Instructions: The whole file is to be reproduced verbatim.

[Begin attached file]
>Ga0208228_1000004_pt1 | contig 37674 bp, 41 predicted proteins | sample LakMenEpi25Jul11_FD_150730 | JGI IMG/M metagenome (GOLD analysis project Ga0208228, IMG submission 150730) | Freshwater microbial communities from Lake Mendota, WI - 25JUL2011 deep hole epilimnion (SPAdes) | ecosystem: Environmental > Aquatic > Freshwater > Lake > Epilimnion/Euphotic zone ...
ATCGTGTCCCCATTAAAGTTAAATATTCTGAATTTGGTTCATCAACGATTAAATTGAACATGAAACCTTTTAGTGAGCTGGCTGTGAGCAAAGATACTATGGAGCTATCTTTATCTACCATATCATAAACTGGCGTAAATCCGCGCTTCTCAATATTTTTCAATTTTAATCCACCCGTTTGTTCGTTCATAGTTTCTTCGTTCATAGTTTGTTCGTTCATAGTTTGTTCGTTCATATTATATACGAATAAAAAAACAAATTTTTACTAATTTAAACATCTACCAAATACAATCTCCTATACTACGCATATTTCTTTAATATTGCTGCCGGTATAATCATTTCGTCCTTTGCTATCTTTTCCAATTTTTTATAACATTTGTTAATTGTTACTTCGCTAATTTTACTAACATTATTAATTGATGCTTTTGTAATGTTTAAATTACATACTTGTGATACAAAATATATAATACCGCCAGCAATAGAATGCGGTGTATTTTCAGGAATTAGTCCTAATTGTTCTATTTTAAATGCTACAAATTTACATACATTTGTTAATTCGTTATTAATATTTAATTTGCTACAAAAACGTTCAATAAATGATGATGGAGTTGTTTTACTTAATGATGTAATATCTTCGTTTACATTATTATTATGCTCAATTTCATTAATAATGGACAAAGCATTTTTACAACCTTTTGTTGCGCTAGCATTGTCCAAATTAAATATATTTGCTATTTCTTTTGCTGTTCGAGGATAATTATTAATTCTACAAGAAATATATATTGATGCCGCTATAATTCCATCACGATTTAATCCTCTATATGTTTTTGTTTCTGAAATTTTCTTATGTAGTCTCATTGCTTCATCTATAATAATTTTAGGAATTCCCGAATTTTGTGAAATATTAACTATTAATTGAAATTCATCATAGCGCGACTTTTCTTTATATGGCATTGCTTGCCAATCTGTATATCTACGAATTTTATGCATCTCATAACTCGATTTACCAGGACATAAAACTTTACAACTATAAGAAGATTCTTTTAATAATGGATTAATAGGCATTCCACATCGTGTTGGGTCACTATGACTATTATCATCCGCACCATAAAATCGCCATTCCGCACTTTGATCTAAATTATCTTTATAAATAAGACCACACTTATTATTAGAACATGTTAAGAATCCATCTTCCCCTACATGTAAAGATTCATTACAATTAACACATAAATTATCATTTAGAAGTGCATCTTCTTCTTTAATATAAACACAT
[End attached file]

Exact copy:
>Ga0208228_1000004_pt1 | contig 37674 bp, 41 predicted proteins | sample LakMenEpi25Jul11_FD_150730 | JGI IMG/M metagenome (GOLD analysis project Ga0208228, IMG submission 150730) | Freshwater microbial communities from Lake Mendota, WI - 25JUL2011 deep hole epilimnion (SPAdes) | ecosystem: Environmental > Aquatic > Freshwater > Lake > Epilimnion/Euphotic zone ...
ATCGTGTCCCCATTAAAGTTAAATATTCTGAATTTGGTTCATCAACGATTAAATTGAACATGAAACCTTTTAGTGAGCTGGCTGTGAGCAAAGATACTATGGAGCTATCTTTATCTACCATATCATAAACTGGCGTAAATCCGCGCTTCTCAATATTTTTCAATTTTAATCCACCCGTTTGTTCGTTCATAGTTTCTTCGTTCATAGTTTGTTCGTTCATAGTTTGTTCGTTCATATTATATACGAATAAAAAAACAAATTTTTACTAATTTAAACATCTACCAAATACAATCTCCTATACTACGCATATTTCTTTAATATTGCTGCCGGTATAATCATTTCGTCCTTTGCTATCTTTTCCAATTTTTTATAACATTTGTTAATTGTTACTTCGCTAATTTTACTAACATTATTAATTGATGCTTTTGTAATGTTTAAATTACATACTTGTGATACAAAATATATAATACCGCCAGCAATAGAATGCGGTGTATTTTCAGGAATTAGTCCTAATTGTTCTATTTTAAATGCTACAAATTTACATACATTTGTTAATTCGTTATTAATATTTAATTTGCTACAAAAACGTTCAATAAATGATGATGGAGTTGTTTTACTTAATGATGTAATATCTTCGTTTACATTATTATTATGCTCAATTTCATTAATAATGGACAAAGCATTTTTACAACCTTTTGTTGCGCTAGCATTGTCCAAATTAAATATATTTGCTATTTCTTTTGCTGTTCGAGGATAATTATTAATTCTACAAGAAATATATATTGATGCCGCTATAATTCCATCACGATTTAATCCTCTATATGTTTTTGTTTCTGAAATTTTCTTATGTAGTCTCATTGCTTCATCTATAATAATTTTAGGAATTCCCGAATTTTGTGAAATATTAACTATTAATTGAAATTCATCATAGCGCGACTTTTCTTTATATGGCATTGCTTGCCAATCTGTATATCTACGAATTTTATGCATCTCATAACTCGATTTACCAGGACATAAAACTTTACAACTATAAGAAGATTCTTTTAATAATGGATTAATAGGCATTCCACATCGTGTTGGGTCACTATGACTATTATCATCCGCACCATAAAATCGCCATTCCGCACTTTGATCTAAATTATCTTTATAAATAAGACCACACTTATTATTAGAACATGTTAAGAATCCATCTTCCCCTACATGTAAAGATTCATTACAATTAACACATAAATTATCATTTAGAAGTGCATCTTCTTCTTTAATATAAACACAT